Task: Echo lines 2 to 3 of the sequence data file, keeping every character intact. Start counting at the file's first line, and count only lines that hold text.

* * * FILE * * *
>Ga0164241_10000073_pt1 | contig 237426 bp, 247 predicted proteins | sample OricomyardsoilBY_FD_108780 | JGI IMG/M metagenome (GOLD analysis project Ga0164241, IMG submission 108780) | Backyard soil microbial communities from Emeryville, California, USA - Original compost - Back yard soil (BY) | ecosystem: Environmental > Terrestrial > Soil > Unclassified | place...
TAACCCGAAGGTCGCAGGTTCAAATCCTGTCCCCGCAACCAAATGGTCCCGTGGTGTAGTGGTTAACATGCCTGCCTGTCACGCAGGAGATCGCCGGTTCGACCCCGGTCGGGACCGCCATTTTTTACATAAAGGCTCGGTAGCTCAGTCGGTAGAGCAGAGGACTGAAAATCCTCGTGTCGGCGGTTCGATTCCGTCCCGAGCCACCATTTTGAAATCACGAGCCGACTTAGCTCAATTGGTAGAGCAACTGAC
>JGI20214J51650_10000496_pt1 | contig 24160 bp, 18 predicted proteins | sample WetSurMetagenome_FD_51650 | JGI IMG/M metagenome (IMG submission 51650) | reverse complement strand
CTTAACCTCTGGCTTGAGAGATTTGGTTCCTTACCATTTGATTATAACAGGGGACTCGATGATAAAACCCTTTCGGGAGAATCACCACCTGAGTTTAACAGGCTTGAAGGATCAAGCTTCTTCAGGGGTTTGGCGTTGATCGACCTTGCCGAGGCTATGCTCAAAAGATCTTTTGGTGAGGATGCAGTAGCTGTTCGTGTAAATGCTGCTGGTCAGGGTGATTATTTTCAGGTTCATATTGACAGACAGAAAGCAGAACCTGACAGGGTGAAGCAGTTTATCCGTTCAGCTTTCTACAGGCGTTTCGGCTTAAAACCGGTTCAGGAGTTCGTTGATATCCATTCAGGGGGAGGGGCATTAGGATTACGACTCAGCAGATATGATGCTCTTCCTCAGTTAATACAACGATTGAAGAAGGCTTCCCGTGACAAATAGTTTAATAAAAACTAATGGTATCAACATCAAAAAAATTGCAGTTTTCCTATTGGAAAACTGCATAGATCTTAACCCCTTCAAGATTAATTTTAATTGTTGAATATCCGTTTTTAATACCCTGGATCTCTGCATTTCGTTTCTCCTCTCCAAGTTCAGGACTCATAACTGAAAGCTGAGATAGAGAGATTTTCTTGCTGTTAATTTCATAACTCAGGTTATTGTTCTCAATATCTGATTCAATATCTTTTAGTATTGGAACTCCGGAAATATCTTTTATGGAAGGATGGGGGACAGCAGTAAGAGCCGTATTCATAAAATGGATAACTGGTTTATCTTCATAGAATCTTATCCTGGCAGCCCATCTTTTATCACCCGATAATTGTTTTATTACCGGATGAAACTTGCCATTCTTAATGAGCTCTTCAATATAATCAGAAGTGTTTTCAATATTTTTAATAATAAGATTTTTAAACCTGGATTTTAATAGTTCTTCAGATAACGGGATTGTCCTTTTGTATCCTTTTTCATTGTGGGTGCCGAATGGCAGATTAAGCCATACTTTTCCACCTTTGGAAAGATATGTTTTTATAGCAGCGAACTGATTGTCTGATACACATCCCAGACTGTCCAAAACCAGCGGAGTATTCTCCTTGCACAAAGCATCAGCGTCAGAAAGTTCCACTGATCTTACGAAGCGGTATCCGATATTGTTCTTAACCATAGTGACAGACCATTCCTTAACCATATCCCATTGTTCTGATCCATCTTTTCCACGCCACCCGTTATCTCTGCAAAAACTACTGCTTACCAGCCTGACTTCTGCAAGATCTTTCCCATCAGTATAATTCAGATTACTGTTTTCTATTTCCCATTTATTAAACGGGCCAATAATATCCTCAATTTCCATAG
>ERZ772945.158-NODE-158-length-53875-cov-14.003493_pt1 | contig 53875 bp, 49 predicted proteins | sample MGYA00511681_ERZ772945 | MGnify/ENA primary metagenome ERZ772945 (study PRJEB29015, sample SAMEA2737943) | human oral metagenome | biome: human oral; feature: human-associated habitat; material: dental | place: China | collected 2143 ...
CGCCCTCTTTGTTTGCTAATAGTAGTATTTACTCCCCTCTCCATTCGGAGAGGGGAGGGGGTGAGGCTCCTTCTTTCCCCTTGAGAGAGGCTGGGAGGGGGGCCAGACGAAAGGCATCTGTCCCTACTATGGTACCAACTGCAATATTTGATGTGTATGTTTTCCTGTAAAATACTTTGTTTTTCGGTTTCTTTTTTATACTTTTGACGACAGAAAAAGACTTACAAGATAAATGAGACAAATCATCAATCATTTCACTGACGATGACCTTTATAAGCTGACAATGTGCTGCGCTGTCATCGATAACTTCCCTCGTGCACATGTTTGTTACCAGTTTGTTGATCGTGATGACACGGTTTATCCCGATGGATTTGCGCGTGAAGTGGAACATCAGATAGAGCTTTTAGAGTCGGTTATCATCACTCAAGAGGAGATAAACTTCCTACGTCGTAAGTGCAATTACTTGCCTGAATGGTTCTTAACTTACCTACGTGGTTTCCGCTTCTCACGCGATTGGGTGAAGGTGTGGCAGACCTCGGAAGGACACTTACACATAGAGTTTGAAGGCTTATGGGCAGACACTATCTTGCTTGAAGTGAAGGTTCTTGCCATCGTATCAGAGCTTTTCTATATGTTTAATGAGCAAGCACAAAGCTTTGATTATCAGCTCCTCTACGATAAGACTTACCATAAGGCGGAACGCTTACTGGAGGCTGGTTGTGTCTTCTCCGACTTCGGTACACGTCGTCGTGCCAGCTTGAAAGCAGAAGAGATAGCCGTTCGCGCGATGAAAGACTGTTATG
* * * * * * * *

TAACCCGAAGGTCGCAGGTTCAAATCCTGTCCCCGCAACCAAATGGTCCCGTGGTGTAGTGGTTAACATGCCTGCCTGTCACGCAGGAGATCGCCGGTTCGACCCCGGTCGGGACCGCCATTTTTTACATAAAGGCTCGGTAGCTCAGTCGGTAGAGCAGAGGACTGAAAATCCTCGTGTCGGCGGTTCGATTCCGTCCCGAGCCACCATTTTGAAATCACGAGCCGACTTAGCTCAATTGGTAGAGCAACTGAC
>JGI20214J51650_10000496_pt1 | contig 24160 bp, 18 predicted proteins | sample WetSurMetagenome_FD_51650 | JGI IMG/M metagenome (IMG submission 51650) | reverse complement strand